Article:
Author: Curtis Sittenfeld, 2008.
Genre: Period-Contemporary.Family Saga. Roman á clef.
Other Details: Paperback. 640 pages.
This novel, set mainly in the late 20th century USA, is the tale of Alice Lindgren, a quiet bookish young woman who ends up becoming First Lady after she marries into the powerful Blackwell family. While Alice Blackwell is a fictional character, the novel is a Roman á clef based on the life of Laura Bush.
I had been a little wary of this when it came up as selection for one of my reading groups but actually found it a totally engrossing novel that I just flew through despite its length. None of us in the group had any real knowledge of Laura Bush's background and life apart from knowing that she was a popular First Lady. It was a very easy read and while far from a 'tell-all' there were a few sizzling scenes that drew more than a few risqué remarks from our largely female reading group. The other most common comment was how affable her husband, Charlie Blackwell, came across.
The novel generated a lot of discussion, which is always good for a reading group selection. It is coming up again in 2012 at my library reading group and I am quite looking forward to re-visiting it then.
'American Wife' on Curtis Sittenfeld website - includes excerpt, related articles and interviews.
Author: Catherine O'Flynn, 2010.
Genre: Comedy Drama. Contemporary. Architecture. Mass Media.
Other Details: Paperback. 311 pages.
Set in 2009/10, the main character is Frank Allcroft, a 40-something presenter on 'Heart of England Reports', a fictionalised version of the BBC's Midlands Today. He is a quiet man who is fairly ineffectual and is haunted by the recent death of his mentor, Phil Smethway, in a hit-and-run accident. He also spends his time paying his respects to those individuals whose claim to fame is that they have died alone and unmarked in the city.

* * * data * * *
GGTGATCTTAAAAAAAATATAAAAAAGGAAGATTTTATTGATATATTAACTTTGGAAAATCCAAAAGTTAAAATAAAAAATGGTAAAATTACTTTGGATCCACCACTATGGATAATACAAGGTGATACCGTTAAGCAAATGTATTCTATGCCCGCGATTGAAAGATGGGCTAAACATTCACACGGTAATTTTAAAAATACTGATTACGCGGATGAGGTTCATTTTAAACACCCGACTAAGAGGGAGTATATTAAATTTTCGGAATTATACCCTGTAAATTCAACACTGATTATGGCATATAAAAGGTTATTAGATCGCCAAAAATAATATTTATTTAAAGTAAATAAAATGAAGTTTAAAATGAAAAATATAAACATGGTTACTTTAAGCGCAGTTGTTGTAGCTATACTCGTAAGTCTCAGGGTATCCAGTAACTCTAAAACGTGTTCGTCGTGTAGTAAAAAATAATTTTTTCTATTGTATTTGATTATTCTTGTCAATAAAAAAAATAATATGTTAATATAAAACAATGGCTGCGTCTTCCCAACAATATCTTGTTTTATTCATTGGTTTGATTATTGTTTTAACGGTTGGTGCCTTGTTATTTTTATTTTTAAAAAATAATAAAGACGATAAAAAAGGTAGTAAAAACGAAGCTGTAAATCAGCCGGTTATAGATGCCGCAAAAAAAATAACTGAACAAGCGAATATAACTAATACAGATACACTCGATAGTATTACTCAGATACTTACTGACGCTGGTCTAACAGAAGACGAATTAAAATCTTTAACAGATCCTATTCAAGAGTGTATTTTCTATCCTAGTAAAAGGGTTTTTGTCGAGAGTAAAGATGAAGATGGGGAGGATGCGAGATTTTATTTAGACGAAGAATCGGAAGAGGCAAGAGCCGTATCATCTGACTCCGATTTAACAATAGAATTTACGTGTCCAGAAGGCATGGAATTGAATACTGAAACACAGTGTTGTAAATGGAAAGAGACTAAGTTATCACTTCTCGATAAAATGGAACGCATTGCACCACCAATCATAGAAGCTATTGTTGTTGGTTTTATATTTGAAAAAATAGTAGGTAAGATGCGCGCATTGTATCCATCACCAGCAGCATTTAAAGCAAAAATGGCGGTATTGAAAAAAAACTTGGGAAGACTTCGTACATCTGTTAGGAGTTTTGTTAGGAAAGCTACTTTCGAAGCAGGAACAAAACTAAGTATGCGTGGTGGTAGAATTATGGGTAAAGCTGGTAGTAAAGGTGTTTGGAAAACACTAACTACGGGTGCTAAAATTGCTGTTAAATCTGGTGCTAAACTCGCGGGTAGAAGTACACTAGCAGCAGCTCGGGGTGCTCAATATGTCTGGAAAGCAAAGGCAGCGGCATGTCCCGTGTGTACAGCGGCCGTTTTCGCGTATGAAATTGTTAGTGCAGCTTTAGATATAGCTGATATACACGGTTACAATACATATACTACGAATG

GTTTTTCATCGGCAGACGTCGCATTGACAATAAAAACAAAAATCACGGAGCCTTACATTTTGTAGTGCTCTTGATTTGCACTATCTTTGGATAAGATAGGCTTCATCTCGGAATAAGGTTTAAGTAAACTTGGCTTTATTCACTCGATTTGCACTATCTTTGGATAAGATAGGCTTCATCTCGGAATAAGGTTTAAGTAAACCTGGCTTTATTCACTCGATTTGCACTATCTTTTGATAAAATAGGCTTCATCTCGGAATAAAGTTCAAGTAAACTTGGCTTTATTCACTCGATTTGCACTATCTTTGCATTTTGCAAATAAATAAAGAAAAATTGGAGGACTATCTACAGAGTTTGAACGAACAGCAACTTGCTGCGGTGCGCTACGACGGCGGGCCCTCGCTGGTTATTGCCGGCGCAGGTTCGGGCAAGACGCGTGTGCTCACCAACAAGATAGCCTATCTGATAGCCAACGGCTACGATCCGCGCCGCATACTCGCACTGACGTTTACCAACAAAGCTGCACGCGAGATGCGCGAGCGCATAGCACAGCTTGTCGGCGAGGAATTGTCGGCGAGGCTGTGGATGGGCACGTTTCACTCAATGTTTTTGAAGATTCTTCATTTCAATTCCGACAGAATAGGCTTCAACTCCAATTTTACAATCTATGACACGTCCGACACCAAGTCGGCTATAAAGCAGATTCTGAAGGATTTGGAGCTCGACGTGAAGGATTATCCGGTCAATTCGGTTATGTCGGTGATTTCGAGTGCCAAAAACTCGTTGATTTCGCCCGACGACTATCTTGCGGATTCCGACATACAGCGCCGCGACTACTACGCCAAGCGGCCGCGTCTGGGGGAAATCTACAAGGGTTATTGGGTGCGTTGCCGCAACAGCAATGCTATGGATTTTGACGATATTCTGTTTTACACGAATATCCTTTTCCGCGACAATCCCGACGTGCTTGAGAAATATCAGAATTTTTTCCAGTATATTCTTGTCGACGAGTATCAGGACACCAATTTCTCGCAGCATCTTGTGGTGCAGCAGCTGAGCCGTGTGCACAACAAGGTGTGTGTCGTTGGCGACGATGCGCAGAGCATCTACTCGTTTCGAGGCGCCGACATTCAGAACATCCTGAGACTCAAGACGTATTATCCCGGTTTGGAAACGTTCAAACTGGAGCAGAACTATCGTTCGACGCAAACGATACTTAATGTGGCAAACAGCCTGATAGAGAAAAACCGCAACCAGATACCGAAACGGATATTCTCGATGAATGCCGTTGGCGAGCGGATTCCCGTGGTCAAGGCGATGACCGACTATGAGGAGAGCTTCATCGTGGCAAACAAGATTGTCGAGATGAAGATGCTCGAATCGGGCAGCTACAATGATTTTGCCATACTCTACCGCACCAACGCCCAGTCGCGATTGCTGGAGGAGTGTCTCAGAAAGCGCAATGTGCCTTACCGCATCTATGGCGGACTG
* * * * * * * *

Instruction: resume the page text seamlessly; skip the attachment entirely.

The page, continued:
He is also confused by his feelings about his late father's post-war architectural legacy, which had destroyed much of Birmingham's Victorian heritage and is now was facing demolition in its own turn. Douglas Allcroft is loosely based on Birmingham architect John Madin and the issues ones faced by this and other urban areas.
O'Flynn's second novel is another multi-layered work combining a gentle character study of a middle-aged man with a touch of mystery. She explores various themes such as the nature of friendship, growing old, urban renewal and the legacy of what we each leave behind. It is heart-warming and quite funny in places, especially in her depiction of local newsroom politics.
I attended an Orange Prize for Fiction event in 2009 where Catherine was talking about its genesis and the pressures for a new author after writing an award-winning first novel. Aside from a comedic drama this is a love letter to the city of Birmingham, so often ignored in favour of London. As a reading group selection it proved a hit with the entire group, not only for it being an engaging read but because we all are familiar with Birmingham and some of the 'horrors' of its post-war cityscape.